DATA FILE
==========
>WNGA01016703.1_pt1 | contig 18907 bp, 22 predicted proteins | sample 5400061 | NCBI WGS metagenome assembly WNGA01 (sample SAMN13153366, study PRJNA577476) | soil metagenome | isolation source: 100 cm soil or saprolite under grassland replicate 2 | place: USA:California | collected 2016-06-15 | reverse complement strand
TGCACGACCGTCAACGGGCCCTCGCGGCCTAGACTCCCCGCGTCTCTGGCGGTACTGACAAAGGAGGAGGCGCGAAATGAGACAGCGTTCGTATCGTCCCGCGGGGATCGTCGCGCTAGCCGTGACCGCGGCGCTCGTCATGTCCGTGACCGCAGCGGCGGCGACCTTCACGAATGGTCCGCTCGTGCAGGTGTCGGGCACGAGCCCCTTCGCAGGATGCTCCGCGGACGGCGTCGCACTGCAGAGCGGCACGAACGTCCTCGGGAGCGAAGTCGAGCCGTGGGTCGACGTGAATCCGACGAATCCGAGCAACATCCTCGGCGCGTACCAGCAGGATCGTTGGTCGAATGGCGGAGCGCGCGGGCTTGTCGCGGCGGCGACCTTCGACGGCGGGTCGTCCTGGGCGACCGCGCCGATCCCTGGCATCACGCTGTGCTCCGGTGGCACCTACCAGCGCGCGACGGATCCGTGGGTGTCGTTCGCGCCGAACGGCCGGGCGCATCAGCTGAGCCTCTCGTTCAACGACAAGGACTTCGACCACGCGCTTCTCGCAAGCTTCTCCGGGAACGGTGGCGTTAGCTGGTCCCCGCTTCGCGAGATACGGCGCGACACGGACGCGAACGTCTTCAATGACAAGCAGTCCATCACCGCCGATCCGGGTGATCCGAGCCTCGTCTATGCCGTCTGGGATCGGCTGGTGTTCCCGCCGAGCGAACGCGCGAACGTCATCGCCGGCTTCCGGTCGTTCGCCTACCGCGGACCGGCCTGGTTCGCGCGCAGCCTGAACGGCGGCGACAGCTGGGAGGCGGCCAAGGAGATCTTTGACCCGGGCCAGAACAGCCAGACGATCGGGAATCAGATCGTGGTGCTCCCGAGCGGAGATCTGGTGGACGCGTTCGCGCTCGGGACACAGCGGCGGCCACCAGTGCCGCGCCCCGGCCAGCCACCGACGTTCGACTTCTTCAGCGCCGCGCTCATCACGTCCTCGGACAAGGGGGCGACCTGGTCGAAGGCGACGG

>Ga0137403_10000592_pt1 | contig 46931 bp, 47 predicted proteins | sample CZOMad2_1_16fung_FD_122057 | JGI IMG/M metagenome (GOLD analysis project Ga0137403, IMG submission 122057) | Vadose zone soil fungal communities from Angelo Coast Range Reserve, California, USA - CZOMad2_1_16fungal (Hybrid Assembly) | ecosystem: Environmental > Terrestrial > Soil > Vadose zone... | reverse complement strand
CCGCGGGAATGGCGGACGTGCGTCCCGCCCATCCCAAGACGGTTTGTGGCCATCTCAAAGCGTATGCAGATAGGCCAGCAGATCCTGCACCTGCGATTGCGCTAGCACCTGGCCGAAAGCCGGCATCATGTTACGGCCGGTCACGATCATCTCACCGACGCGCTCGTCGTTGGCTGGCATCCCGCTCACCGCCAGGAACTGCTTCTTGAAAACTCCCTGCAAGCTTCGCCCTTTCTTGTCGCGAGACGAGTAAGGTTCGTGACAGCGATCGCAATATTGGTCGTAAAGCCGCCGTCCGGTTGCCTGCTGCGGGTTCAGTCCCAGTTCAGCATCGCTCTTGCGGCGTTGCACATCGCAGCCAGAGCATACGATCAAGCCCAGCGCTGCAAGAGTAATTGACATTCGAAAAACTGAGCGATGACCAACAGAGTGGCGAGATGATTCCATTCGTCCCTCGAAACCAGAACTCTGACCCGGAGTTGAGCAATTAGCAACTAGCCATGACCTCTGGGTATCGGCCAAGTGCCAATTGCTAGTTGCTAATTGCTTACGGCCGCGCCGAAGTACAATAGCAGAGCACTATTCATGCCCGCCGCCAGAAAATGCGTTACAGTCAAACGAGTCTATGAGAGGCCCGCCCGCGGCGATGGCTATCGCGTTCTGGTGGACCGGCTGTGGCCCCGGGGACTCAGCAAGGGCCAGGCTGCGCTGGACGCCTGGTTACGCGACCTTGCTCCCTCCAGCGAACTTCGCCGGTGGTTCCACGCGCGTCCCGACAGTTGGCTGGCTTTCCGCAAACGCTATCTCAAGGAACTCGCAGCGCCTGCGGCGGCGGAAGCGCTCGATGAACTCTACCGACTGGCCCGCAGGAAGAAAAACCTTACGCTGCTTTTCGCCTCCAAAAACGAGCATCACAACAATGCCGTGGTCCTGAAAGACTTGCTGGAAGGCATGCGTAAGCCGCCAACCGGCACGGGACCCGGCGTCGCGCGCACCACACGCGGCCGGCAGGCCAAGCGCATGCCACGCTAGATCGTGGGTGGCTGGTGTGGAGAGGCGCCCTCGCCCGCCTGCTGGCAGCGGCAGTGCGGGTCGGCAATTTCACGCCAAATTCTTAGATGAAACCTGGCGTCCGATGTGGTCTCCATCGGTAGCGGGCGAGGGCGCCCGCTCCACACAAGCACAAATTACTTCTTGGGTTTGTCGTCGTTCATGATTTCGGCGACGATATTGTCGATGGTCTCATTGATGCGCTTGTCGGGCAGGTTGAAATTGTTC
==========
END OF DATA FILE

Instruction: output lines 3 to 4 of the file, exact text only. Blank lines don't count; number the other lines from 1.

>Ga0137403_10000592_pt1 | contig 46931 bp, 47 predicted proteins | sample CZOMad2_1_16fung_FD_122057 | JGI IMG/M metagenome (GOLD analysis project Ga0137403, IMG submission 122057) | Vadose zone soil fungal communities from Angelo Coast Range Reserve, California, USA - CZOMad2_1_16fungal (Hybrid Assembly) | ecosystem: Environmental > Terrestrial > Soil > Vadose zone... | reverse complement strand
CCGCGGGAATGGCGGACGTGCGTCCCGCCCATCCCAAGACGGTTTGTGGCCATCTCAAAGCGTATGCAGATAGGCCAGCAGATCCTGCACCTGCGATTGCGCTAGCACCTGGCCGAAAGCCGGCATCATGTTACGGCCGGTCACGATCATCTCACCGACGCGCTCGTCGTTGGCTGGCATCCCGCTCACCGCCAGGAACTGCTTCTTGAAAACTCCCTGCAAGCTTCGCCCTTTCTTGTCGCGAGACGAGTAAGGTTCGTGACAGCGATCGCAATATTGGTCGTAAAGCCGCCGTCCGGTTGCCTGCTGCGGGTTCAGTCCCAGTTCAGCATCGCTCTTGCGGCGTTGCACATCGCAGCCAGAGCATACGATCAAGCCCAGCGCTGCAAGAGTAATTGACATTCGAAAAACTGAGCGATGACCAACAGAGTGGCGAGATGATTCCATTCGTCCCTCGAAACCAGAACTCTGACCCGGAGTTGAGCAATTAGCAACTAGCCATGACCTCTGGGTATCGGCCAAGTGCCAATTGCTAGTTGCTAATTGCTTACGGCCGCGCCGAAGTACAATAGCAGAGCACTATTCATGCCCGCCGCCAGAAAATGCGTTACAGTCAAACGAGTCTATGAGAGGCCCGCCCGCGGCGATGGCTATCGCGTTCTGGTGGACCGGCTGTGGCCCCGGGGACTCAGCAAGGGCCAGGCTGCGCTGGACGCCTGGTTACGCGACCTTGCTCCCTCCAGCGAACTTCGCCGGTGGTTCCACGCGCGTCCCGACAGTTGGCTGGCTTTCCGCAAACGCTATCTCAAGGAACTCGCAGCGCCTGCGGCGGCGGAAGCGCTCGATGAACTCTACCGACTGGCCCGCAGGAAGAAAAACCTTACGCTGCTTTTCGCCTCCAAAAACGAGCATCACAACAATGCCGTGGTCCTGAAAGACTTGCTGGAAGGCATGCGTAAGCCGCCAACCGGCACGGGACCCGGCGTCGCGCGCACCACACGCGGCCGGCAGGCCAAGCGCATGCCACGCTAGATCGTGGGTGGCTGGTGTGGAGAGGCGCCCTCGCCCGCCTGCTGGCAGCGGCAGTGCGGGTCGGCAATTTCACGCCAAATTCTTAGATGAAACCTGGCGTCCGATGTGGTCTCCATCGGTAGCGGGCGAGGGCGCCCGCTCCACACAAGCACAAATTACTTCTTGGGTTTGTCGTCGTTCATGATTTCGGCGACGATATTGTCGATGGTCTCATTGATGCGCTTGTCGGGCAGGTTGAAATTGTTC